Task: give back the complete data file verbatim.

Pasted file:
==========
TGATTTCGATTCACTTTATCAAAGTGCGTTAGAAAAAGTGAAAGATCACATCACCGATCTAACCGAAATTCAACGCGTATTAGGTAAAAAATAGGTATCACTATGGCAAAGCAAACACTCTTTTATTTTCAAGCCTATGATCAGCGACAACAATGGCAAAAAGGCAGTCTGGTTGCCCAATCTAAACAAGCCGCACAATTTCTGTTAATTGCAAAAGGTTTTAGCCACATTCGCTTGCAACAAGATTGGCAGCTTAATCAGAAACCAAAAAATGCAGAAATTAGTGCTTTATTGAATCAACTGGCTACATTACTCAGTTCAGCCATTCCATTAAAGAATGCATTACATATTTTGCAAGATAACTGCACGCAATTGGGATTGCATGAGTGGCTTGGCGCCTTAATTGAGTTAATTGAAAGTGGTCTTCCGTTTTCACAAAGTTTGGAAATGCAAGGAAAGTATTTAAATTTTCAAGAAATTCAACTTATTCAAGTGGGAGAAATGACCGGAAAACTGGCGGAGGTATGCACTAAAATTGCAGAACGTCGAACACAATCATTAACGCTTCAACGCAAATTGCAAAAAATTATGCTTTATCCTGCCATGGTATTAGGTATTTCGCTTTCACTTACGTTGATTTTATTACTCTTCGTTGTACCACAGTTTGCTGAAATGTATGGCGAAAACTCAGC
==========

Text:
TGATTTCGATTCACTTTATCAAAGTGCGTTAGAAAAAGTGAAAGATCACATCACCGATCTAACCGAAATTCAACGCGTATTAGGTAAAAAATAGGTATCACTATGGCAAAGCAAACACTCTTTTATTTTCAAGCCTATGATCAGCGACAACAATGGCAAAAAGGCAGTCTGGTTGCCCAATCTAAACAAGCCGCACAATTTCTGTTAATTGCAAAAGGTTTTAGCCACATTCGCTTGCAACAAGATTGGCAGCTTAATCAGAAACCAAAAAATGCAGAAATTAGTGCTTTATTGAATCAACTGGCTACATTACTCAGTTCAGCCATTCCATTAAAGAATGCATTACATATTTTGCAAGATAACTGCACGCAATTGGGATTGCATGAGTGGCTTGGCGCCTTAATTGAGTTAATTGAAAGTGGTCTTCCGTTTTCACAAAGTTTGGAAATGCAAGGAAAGTATTTAAATTTTCAAGAAATTCAACTTATTCAAGTGGGAGAAATGACCGGAAAACTGGCGGAGGTATGCACTAAAATTGCAGAACGTCGAACACAATCATTAACGCTTCAACGCAAATTGCAAAAAATTATGCTTTATCCTGCCATGGTATTAGGTATTTCGCTTTCACTTACGTTGATTTTATTACTCTTCGTTGTACCACAGTTTGCTGAAATGTATGGCGAAAACTCAGC